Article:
Relationship and Sexuality Education (RSE)

The teaching of relationship and sexuality education (RSE) is mandatory for all pupils of compulsory school age.  All grant-aided schools are required to have a RSE policy that is based on consultation with parents and pupils.  It is the responsibility of the Board of Governors of each school to ensure that a comprehensive programme is delivered which meets the needs of its pupils and aligns with its RSE policy.

About RSE

The statutory curriculum for personal development and mutual understanding at primary level, and the personal development strand of the learning for life and work area of learning at post-primary level, includes high level prescribed content for RSE at each key stage; this is the minimum entitlement that all young people must legally receive. 

Beyond this, teachers are expected to ‘provide a balance of experiences’ drawn from a list of examples prepared by the Council for the Curriculum, Examinations and Assessment (CCEA).

The Preventative Curriculum in Schools and EOTAS Centres

The Department  commissioned the Education and Training Inspectorate (ETI) to carry out an evaluation of the Preventative Curriculum in Schools and Education Other Than At School (EOTAS) Centres.  Throughout the 2021-2022 academic year, the ETI distributed questionnaires to schools, EOTAS Centres, and pupils, engaged in discussions with staff, pupils, parents and governors and conducted visits to primary, post-primary and special schools and EOTAS centres.  The published report can be found at The Preventative Curriculum in Schools and EOTAS Centres | Education Training Inspectorate ( together with ‘easy read’ versions for both primary and post-primary pupils.

The Department welcomes the many strengths highlighted in the ETI report, including: the work of staff in schools in implementing safeguarding arrangements and to support the emotional health and wellbeing of children and young people; the work of governors; and the advice and support provided by Child Protection Support Service in the Education Authority.

The report also notes the growing use of social media and online safety and the challenges that these present to schools and young people is a matter of concern.

The ETI has reported considerable variation in the effectiveness and range of approaches taken by schools in delivering the taught elements of the preventative curriculum.  It also found that too many schools avoid, or cover with insufficient depth, many of the more sensitive aspects of the RSE curriculum.  The report presents an important opportunity for all of us, at both system and school level, to reflect on how the preventative curriculum, of which RSE is an important part, is delivered to our children and young people, and how we can effect the changes needed which it identifies.

Secretary of State Regulation amendments to the RSE curriculum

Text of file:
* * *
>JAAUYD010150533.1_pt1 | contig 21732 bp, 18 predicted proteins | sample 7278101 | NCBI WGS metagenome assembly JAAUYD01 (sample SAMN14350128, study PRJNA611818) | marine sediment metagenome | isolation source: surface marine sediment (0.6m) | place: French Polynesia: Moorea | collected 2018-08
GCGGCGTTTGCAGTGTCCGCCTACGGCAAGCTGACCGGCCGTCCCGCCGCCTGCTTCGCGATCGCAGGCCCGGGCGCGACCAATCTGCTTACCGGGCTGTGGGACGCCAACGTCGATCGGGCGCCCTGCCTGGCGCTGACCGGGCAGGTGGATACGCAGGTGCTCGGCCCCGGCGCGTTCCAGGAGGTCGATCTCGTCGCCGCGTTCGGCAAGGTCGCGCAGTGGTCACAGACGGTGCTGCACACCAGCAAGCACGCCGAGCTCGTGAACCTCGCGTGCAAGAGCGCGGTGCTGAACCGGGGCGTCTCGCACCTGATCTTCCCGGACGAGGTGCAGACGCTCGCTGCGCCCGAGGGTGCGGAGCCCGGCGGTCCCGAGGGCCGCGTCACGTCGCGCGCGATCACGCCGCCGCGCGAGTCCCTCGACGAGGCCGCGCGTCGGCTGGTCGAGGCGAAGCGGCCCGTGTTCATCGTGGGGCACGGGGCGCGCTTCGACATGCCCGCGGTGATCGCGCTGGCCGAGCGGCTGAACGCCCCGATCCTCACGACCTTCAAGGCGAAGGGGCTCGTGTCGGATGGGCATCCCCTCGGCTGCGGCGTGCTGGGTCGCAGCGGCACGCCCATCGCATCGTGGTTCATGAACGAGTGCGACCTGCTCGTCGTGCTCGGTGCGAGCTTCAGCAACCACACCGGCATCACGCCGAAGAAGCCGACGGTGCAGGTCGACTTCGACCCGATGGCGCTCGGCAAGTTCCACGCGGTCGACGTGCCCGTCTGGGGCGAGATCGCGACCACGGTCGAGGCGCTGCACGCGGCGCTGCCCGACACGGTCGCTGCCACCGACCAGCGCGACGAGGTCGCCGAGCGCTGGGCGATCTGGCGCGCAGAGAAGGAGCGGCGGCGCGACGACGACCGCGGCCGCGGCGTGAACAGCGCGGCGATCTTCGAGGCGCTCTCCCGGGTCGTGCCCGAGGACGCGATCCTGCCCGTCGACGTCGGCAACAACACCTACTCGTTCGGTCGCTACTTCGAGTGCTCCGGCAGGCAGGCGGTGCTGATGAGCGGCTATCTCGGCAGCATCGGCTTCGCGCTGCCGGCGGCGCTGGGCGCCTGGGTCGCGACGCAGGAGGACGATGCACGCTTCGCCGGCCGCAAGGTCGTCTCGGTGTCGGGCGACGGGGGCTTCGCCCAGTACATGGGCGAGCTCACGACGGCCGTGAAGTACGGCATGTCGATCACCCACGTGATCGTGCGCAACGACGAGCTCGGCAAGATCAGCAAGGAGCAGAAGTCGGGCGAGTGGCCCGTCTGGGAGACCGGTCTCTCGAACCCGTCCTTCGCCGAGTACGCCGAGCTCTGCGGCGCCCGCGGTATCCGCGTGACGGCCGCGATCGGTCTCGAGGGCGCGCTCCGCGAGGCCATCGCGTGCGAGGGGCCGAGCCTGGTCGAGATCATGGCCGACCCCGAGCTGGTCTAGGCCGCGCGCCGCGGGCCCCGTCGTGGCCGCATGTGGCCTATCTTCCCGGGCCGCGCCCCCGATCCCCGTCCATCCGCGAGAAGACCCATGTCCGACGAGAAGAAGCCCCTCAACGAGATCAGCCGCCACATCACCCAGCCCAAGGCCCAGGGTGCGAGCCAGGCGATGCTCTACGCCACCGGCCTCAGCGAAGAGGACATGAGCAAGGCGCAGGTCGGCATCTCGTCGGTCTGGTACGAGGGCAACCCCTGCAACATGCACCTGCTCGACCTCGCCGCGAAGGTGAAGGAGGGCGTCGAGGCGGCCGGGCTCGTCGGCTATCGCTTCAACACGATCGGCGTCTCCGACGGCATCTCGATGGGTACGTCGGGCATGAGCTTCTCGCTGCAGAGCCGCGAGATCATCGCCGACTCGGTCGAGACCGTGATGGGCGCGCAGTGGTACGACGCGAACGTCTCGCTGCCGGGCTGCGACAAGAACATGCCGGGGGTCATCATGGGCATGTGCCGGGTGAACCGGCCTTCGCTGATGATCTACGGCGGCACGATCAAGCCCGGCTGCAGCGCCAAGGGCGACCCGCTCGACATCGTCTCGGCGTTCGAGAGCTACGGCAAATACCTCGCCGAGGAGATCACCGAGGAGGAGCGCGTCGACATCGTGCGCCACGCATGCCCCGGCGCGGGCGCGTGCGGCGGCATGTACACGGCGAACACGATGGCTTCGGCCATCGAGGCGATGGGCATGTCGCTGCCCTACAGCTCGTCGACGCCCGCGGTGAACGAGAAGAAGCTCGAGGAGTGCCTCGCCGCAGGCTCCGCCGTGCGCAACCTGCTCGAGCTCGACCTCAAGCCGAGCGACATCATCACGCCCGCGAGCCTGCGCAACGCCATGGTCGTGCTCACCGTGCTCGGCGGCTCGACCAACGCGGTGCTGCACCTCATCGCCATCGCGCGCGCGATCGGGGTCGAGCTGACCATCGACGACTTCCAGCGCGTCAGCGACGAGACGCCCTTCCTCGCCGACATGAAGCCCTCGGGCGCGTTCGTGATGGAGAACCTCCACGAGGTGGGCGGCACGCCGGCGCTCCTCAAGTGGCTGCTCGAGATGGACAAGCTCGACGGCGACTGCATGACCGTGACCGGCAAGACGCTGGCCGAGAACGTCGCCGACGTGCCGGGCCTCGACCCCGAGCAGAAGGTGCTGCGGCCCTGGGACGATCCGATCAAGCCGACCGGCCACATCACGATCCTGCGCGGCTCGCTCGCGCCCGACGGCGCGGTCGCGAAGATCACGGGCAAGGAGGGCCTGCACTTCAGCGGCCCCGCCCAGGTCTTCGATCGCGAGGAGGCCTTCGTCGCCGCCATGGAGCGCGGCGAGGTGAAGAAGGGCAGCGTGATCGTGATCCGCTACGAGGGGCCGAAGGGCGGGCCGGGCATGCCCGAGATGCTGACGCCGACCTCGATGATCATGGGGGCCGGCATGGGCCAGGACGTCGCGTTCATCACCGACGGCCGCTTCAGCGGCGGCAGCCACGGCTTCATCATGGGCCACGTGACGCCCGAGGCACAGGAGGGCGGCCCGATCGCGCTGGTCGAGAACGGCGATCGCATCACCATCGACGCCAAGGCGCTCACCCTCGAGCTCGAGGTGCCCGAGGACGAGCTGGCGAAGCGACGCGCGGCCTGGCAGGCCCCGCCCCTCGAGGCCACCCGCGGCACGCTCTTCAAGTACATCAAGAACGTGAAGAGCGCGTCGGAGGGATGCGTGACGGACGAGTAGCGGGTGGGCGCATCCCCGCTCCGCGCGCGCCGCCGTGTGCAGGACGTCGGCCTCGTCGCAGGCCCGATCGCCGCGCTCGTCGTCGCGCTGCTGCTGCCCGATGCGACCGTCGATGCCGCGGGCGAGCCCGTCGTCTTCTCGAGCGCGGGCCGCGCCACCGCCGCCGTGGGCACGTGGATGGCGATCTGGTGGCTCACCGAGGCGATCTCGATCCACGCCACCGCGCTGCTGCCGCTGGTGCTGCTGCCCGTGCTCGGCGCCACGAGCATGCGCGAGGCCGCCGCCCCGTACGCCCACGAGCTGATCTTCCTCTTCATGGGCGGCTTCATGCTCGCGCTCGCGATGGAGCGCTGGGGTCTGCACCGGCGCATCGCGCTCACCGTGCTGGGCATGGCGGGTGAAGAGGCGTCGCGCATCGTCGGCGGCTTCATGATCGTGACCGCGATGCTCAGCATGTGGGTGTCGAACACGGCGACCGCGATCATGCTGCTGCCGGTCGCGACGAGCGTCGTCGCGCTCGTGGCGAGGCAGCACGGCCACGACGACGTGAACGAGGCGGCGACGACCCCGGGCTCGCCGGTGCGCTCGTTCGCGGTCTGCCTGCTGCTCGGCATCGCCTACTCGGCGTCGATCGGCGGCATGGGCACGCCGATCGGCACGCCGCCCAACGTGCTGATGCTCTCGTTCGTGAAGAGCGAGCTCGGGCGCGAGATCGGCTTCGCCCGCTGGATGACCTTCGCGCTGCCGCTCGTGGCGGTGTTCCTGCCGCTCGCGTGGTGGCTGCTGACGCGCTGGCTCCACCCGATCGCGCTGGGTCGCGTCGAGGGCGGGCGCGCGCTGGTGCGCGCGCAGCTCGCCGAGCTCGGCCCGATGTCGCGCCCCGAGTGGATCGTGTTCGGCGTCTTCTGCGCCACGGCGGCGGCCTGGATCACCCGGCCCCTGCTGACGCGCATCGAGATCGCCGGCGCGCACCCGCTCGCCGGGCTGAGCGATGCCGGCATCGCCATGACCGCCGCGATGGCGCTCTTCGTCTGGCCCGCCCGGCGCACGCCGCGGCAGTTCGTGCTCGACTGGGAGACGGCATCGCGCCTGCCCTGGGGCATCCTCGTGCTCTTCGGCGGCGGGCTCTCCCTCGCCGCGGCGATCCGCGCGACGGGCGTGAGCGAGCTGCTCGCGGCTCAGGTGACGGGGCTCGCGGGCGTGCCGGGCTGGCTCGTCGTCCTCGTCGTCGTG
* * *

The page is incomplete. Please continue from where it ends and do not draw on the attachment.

The Secretary of State (SoS) is under a statutory duty under the Northern Ireland (Executive Formation etc) Act 2019 to implement recommendation 86(d) of the Report of the Committee on the Elimination of Discrimination of Women (CEDAW). Therefore, on the 6 June Regulations to amend the Education (Northern Ireland) Order 2006, and the Education (Curriculum Minimum Content) Order (Northern Ireland) 2007 in relation to RSE Key Stage 3 and 4 were laid before Parliament.


To enhance the effective delivery of RSE, CCEA has developed and launched an RSE Progression Framework for years 1 to 14 on its RSE Hub containing guidance for teachers.  The online RSE Hub provides a central repository of age-appropriate information and guidance on a range of topics aimed at providing teachers with the resources and support to increase their competence and confidence in delivering RSE. 

Schools are encouraged to use the Hub to support the delivery of RSE and to consider ETI’s findings as part of your school development planning process.  Schools may also wish to consider using a School Development Day to support staff development and self-evaluation with a focus on the preventative curriculum including RSE.

Next steps

The Department is setting up a cross-Directorate/organisation task and finish group to consider and respond to ETI’s findings and recommended next steps, and will be engaging with practitioners as part of this process. 

The Department has issued advice to schools regarding the delivery of RSE in the context of recent report findings and the Regulations made by the Secretary of State Regulation which amend the Education (Curriculum Minimum Content) Order (NI) 2007.

The Department of Education has launched a consultation on the circumstances and arrangements which would enable a parent/carer to excuse their child from receiving age-appropriate,  comprehensive and scientifically accurate education on sexual and reproductive health and rights, covering prevention of early pregnancy and access to abortion. 

The Department would encourage you to take the time to consider and respond to the consultation which will help inform future guidance for schools on these important and sensitive subjects. 

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